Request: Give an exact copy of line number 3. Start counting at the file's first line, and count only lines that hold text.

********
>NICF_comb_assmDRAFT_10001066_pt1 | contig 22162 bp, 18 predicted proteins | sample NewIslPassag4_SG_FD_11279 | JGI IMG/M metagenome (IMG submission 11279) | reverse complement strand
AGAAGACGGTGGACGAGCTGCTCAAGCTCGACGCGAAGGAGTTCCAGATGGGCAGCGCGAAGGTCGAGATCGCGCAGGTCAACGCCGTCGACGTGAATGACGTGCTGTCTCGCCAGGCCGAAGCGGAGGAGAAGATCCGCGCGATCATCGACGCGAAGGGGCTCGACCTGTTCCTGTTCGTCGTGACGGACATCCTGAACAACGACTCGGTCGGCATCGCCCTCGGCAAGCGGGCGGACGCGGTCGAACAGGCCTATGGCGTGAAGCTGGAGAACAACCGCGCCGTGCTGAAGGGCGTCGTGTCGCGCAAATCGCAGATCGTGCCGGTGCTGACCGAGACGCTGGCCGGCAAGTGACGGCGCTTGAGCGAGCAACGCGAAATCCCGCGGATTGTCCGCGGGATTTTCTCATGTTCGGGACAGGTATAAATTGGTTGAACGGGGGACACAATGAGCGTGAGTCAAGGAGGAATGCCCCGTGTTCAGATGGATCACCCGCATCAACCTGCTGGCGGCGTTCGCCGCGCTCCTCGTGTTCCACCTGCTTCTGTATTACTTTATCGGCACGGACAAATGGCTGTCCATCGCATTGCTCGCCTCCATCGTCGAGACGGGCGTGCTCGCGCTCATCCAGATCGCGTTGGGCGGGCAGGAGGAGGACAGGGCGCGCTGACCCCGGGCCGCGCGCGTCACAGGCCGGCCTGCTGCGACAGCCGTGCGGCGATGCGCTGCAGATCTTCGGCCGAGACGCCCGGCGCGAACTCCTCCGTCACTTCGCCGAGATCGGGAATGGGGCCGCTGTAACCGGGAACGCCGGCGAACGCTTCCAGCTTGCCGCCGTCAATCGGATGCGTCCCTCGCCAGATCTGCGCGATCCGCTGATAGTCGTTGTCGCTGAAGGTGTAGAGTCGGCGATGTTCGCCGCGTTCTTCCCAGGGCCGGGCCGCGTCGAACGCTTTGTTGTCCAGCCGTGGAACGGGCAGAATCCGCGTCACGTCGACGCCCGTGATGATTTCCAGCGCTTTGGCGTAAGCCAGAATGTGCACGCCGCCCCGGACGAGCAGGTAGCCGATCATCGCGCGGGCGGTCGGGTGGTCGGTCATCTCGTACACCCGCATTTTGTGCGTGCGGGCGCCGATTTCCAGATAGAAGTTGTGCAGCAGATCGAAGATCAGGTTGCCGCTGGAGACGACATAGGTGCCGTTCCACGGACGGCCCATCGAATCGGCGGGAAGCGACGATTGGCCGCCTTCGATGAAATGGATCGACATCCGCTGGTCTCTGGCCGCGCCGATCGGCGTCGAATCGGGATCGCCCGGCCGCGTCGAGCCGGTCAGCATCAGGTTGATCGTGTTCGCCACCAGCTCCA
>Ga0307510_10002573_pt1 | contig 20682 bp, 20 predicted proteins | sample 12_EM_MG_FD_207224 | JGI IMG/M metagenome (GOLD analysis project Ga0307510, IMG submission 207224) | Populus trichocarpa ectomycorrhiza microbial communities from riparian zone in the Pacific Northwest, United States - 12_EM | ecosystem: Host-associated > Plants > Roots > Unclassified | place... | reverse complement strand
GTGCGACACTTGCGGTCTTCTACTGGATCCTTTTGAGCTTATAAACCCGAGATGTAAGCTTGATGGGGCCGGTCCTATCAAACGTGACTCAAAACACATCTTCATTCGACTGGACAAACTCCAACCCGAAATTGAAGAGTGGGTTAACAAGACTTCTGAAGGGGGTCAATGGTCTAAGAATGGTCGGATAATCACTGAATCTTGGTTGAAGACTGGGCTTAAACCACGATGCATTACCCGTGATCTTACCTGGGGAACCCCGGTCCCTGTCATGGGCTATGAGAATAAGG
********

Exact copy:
>Ga0307510_10002573_pt1 | contig 20682 bp, 20 predicted proteins | sample 12_EM_MG_FD_207224 | JGI IMG/M metagenome (GOLD analysis project Ga0307510, IMG submission 207224) | Populus trichocarpa ectomycorrhiza microbial communities from riparian zone in the Pacific Northwest, United States - 12_EM | ecosystem: Host-associated > Plants > Roots > Unclassified | place... | reverse complement strand